Political Ecology of Palm Oil and Agrofuel Production in Southeast Asia. Contested Human-Nature Interactions and the Role of the State
For some years, agrofuels have been supposed to meet demand for some of the most challenging global problems. Ethanol and biodiesel should contribute to the fight against climate change, current energy shortages and the dependence on fossil fuels as well as economic and rural development in the global North and South. Southeast Asia is one of the most important producers and exporters of both feedstock (palm oil) as well as processed agrofuels for the international market. However, plant-based fuels are no logical solution for dealing with the ecological crisis but have to be politically supported and institutionally protected. This process is highly contested and different actors try to implement their interests and strategies on how to deal with the current ecological crisis.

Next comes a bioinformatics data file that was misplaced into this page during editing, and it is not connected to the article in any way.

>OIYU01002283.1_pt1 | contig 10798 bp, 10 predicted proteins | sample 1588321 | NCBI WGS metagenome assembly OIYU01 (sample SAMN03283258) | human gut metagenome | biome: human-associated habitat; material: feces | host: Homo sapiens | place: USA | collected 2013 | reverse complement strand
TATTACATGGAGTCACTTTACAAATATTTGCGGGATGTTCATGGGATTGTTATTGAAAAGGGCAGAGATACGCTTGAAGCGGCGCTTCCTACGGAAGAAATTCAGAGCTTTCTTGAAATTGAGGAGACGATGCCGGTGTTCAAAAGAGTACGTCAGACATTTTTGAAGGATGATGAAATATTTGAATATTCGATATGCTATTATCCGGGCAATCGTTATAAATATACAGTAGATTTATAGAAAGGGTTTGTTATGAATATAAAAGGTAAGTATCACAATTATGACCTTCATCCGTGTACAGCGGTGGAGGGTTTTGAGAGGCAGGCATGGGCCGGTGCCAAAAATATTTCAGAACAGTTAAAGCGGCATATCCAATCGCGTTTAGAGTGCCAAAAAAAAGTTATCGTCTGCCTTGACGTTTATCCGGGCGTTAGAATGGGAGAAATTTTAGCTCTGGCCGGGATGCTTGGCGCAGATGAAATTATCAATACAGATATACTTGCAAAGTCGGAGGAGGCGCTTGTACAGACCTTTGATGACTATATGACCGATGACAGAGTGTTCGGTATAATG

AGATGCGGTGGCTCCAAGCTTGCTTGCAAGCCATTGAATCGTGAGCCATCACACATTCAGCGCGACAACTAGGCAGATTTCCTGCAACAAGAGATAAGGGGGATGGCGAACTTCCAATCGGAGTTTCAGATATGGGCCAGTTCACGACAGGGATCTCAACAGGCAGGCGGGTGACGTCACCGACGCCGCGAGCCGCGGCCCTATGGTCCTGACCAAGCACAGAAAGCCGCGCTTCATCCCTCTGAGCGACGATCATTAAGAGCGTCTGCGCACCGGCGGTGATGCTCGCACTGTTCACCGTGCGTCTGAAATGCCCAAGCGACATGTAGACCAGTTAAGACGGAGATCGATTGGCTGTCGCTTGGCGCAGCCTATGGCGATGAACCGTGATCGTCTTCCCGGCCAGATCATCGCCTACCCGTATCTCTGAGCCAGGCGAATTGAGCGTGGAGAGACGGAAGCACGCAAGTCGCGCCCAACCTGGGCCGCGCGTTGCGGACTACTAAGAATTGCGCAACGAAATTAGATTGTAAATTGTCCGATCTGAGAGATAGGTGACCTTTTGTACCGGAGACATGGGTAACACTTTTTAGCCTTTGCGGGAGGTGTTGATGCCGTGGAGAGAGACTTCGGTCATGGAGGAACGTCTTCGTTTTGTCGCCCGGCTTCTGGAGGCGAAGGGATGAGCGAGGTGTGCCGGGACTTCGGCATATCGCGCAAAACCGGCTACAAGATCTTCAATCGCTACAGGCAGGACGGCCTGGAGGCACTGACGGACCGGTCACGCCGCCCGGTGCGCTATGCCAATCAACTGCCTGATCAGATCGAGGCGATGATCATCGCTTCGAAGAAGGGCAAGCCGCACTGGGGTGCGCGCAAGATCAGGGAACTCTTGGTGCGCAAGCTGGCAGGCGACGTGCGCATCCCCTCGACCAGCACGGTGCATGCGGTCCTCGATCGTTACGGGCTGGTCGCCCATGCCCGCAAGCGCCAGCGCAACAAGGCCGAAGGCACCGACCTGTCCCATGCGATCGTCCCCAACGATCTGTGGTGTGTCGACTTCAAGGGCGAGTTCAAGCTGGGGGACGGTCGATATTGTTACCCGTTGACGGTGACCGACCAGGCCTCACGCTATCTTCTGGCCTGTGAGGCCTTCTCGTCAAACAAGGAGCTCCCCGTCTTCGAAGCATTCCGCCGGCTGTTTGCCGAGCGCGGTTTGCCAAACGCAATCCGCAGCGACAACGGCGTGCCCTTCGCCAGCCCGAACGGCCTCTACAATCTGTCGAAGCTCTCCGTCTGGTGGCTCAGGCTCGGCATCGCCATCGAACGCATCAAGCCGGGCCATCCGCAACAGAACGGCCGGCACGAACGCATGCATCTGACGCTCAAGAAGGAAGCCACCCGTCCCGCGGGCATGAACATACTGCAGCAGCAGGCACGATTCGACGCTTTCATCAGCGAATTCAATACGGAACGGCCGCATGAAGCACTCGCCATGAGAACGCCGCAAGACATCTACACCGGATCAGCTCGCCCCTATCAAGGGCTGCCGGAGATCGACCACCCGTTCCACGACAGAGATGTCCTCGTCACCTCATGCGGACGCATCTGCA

The dissertation project studies major transformations in human-nature interactions in the palm oil and agrofuel production in Indonesia, Malaysia, and Singapore, and analyses the important role of the state in this context.